Coding, once used solely as a way to classify services for billing purposes, is taking on far greater roles in healthcare documentation, especially when it comes to resident assessment data. Longitudinal assessment records are the holy grail for long-term care, both for chronic disease management and for cost utilization benchmarking. But reaching those goals requires data elements that are comparable across care settings.
Every segment of long-term and post-acute care uses a coding system to document care actions and health statuses. Nursing homes use the Minimum Data Set (MDS) coding system, but with MDS 3.0 encompassing more than 9,000 codes, some say it should be called the maximum data set instead. Meanwhile, home healthcare uses the OASIS code set, and long-term care hospitals use the LTCH-CARE coding system.
With the new pressure on data standardization, which code set will prevail? Perhaps parts of all of them, said Tara McMullen, MPH, health analyst in divisions of chronic and post-acute care at the Centers for Medicare & Medicaid Services (CMS) in a session at this week's Long-Term and Post-Acute Care Health IT Summit in Baltimore.
"The lack of data harmonization has been a huge problem for CMS and providers," she said. Although each coding system has its unique elements, some data elements, like vital signs, are captured at nearly every care stage, providing fertile ground for standardization efforts at a national level.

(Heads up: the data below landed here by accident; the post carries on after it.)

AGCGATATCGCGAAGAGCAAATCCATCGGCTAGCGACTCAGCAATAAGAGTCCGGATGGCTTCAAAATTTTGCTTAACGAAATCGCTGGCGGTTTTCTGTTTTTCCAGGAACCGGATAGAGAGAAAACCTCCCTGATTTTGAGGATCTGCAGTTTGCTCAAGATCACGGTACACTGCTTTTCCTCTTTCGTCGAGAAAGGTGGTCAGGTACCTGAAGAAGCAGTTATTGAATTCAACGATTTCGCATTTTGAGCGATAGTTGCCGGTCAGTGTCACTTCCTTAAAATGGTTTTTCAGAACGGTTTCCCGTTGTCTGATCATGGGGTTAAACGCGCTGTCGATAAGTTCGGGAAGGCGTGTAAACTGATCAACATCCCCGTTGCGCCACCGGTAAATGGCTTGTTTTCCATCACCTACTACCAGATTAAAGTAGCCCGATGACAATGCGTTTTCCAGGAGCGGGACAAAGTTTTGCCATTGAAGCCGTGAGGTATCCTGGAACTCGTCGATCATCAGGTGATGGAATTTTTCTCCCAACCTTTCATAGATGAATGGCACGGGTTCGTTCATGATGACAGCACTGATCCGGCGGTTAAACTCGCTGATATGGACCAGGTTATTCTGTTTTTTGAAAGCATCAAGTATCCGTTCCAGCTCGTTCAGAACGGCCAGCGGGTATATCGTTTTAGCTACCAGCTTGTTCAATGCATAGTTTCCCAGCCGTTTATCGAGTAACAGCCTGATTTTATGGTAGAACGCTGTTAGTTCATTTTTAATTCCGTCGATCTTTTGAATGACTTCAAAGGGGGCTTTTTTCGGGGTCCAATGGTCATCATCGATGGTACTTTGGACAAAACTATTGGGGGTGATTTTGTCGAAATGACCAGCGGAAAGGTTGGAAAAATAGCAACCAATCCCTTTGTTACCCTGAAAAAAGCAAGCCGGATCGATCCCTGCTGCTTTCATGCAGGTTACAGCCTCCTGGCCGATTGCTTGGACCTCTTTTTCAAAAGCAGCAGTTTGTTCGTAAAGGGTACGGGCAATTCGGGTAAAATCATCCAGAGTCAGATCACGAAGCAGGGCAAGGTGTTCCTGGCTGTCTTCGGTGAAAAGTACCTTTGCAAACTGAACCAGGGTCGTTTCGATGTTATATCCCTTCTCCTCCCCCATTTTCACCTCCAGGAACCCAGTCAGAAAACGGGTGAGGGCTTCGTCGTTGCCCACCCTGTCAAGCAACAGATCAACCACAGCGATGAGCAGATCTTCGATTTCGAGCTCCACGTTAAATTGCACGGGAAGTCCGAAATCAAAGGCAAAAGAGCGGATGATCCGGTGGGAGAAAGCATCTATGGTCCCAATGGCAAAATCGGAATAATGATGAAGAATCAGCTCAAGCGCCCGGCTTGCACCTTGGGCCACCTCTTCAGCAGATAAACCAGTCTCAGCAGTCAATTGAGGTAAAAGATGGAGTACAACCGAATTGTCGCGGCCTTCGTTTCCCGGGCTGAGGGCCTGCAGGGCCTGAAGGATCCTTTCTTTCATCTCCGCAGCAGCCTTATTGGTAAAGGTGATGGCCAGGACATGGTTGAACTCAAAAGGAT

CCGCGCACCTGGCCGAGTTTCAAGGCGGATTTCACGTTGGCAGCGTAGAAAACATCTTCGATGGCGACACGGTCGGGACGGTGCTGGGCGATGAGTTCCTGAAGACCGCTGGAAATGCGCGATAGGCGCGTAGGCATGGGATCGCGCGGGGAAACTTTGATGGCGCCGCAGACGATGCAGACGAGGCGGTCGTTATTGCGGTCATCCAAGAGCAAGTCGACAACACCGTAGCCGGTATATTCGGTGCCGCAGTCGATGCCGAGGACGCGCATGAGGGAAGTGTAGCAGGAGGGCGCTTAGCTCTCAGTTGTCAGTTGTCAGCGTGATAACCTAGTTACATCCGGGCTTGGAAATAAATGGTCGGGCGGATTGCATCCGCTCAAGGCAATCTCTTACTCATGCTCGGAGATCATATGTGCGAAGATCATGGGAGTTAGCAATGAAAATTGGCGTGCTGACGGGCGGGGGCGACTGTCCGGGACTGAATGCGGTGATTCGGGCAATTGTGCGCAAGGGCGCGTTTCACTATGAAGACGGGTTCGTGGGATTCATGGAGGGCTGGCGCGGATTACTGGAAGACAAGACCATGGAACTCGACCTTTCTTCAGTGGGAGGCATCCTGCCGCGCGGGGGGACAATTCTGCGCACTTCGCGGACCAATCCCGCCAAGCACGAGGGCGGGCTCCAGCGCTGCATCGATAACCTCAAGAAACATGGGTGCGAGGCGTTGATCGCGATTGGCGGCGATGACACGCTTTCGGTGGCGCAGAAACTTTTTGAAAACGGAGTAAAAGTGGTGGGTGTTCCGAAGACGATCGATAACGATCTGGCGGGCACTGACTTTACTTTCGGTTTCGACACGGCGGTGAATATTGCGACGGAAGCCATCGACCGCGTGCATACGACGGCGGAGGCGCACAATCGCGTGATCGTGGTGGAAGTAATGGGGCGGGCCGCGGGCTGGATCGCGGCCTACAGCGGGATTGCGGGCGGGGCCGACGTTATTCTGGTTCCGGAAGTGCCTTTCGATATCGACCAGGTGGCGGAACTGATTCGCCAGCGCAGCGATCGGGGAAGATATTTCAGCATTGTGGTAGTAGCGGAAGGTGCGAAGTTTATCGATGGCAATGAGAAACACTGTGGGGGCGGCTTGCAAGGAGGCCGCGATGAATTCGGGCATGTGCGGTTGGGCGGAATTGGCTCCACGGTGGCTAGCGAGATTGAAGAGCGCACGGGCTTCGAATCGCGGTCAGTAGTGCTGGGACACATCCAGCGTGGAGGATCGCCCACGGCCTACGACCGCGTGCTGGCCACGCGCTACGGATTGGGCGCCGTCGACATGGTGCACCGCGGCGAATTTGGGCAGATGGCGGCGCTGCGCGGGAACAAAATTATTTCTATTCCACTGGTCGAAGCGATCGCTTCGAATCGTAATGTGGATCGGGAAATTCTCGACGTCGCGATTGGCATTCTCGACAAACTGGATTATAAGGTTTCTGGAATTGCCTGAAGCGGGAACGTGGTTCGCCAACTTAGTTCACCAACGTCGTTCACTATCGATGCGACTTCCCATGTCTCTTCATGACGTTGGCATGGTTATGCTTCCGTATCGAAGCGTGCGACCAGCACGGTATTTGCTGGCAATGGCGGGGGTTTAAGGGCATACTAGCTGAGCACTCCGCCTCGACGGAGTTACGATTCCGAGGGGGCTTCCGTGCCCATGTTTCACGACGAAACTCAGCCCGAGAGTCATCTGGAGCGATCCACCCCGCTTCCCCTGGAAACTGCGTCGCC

CMS is building a code set library of sorts, the first comprehensive collection of data elements to reach across the links in the long-term care chain. The CMS Assessment Data Element Library will include mapping for all assessment questions and responses, standardized under codes that CMS will accept across any stage in the post-acute care continuum. The work will no doubt use what CMS learned in building the CARE tool, an early attempt at standardized coding following the 2005 Deficit Reduction Act, which mandated the collection of data within acute and long-term care.
Once completed, the assessment data element library will help to reduce the translation barriers that have plagued data-sharing between care environments, McMullen said. Having a central library of codes also will assist the vendor community in developing IT systems and tools that optimize the ability to analyze data for benchmarking and other business needs.
"I get questions from providers every day, asking, 'How will quality affect payments?' I think the day is coming when CMS will begin signalling, but for now there's a lot of work on standardization," McMullen said.
CMS is hoping to launch the data element library in 2015.